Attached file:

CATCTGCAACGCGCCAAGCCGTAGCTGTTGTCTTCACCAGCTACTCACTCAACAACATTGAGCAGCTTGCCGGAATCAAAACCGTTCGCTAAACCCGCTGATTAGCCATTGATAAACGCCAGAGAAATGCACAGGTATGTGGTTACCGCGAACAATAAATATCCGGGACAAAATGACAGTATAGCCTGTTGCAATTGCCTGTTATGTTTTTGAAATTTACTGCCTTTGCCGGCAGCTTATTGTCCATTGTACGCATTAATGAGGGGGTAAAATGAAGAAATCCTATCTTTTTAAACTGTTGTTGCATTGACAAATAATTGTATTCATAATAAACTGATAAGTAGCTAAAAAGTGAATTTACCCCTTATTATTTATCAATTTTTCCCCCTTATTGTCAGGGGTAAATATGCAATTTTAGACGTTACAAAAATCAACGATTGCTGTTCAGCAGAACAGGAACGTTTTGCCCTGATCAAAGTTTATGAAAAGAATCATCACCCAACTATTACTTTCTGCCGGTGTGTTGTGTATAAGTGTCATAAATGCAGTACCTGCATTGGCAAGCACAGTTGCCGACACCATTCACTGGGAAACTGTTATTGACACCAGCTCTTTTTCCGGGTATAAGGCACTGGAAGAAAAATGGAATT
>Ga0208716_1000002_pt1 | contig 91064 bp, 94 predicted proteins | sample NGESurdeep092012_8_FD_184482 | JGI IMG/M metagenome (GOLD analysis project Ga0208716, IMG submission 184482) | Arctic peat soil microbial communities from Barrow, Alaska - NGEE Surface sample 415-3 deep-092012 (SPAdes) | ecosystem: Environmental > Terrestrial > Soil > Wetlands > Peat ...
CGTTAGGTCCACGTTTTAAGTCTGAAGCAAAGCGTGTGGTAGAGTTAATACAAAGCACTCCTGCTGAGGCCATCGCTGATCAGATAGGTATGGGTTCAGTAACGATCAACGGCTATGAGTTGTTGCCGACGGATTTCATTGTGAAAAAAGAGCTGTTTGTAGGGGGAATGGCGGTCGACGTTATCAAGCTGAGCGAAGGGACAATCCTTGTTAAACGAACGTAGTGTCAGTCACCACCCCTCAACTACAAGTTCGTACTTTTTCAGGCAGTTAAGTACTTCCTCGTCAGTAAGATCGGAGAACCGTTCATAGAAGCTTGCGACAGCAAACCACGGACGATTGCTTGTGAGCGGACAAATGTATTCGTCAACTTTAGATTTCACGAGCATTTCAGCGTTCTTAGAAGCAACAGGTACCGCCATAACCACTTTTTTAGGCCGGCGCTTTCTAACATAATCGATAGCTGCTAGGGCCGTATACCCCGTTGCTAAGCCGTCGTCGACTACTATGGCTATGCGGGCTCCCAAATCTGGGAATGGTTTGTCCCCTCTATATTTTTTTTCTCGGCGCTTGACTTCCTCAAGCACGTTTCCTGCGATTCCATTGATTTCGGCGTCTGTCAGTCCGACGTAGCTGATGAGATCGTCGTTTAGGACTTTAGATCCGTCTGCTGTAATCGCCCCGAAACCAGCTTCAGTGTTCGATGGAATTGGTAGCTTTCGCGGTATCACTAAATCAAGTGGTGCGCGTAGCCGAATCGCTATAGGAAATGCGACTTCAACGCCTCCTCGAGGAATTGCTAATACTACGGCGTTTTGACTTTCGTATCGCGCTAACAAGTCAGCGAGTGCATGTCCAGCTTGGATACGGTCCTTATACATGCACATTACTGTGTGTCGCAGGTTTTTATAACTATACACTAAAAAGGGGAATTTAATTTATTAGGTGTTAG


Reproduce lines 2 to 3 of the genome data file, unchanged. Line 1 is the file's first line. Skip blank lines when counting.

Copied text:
>Ga0208716_1000002_pt1 | contig 91064 bp, 94 predicted proteins | sample NGESurdeep092012_8_FD_184482 | JGI IMG/M metagenome (GOLD analysis project Ga0208716, IMG submission 184482) | Arctic peat soil microbial communities from Barrow, Alaska - NGEE Surface sample 415-3 deep-092012 (SPAdes) | ecosystem: Environmental > Terrestrial > Soil > Wetlands > Peat ...
CGTTAGGTCCACGTTTTAAGTCTGAAGCAAAGCGTGTGGTAGAGTTAATACAAAGCACTCCTGCTGAGGCCATCGCTGATCAGATAGGTATGGGTTCAGTAACGATCAACGGCTATGAGTTGTTGCCGACGGATTTCATTGTGAAAAAAGAGCTGTTTGTAGGGGGAATGGCGGTCGACGTTATCAAGCTGAGCGAAGGGACAATCCTTGTTAAACGAACGTAGTGTCAGTCACCACCCCTCAACTACAAGTTCGTACTTTTTCAGGCAGTTAAGTACTTCCTCGTCAGTAAGATCGGAGAACCGTTCATAGAAGCTTGCGACAGCAAACCACGGACGATTGCTTGTGAGCGGACAAATGTATTCGTCAACTTTAGATTTCACGAGCATTTCAGCGTTCTTAGAAGCAACAGGTACCGCCATAACCACTTTTTTAGGCCGGCGCTTTCTAACATAATCGATAGCTGCTAGGGCCGTATACCCCGTTGCTAAGCCGTCGTCGACTACTATGGCTATGCGGGCTCCCAAATCTGGGAATGGTTTGTCCCCTCTATATTTTTTTTCTCGGCGCTTGACTTCCTCAAGCACGTTTCCTGCGATTCCATTGATTTCGGCGTCTGTCAGTCCGACGTAGCTGATGAGATCGTCGTTTAGGACTTTAGATCCGTCTGCTGTAATCGCCCCGAAACCAGCTTCAGTGTTCGATGGAATTGGTAGCTTTCGCGGTATCACTAAATCAAGTGGTGCGCGTAGCCGAATCGCTATAGGAAATGCGACTTCAACGCCTCCTCGAGGAATTGCTAATACTACGGCGTTTTGACTTTCGTATCGCGCTAACAAGTCAGCGAGTGCATGTCCAGCTTGGATACGGTCCTTATACATGCACATTACTGTGTGTCGCAGGTTTTTATAACTATACACTAAAAAGGGGAATTTAATTTATTAGGTGTTAG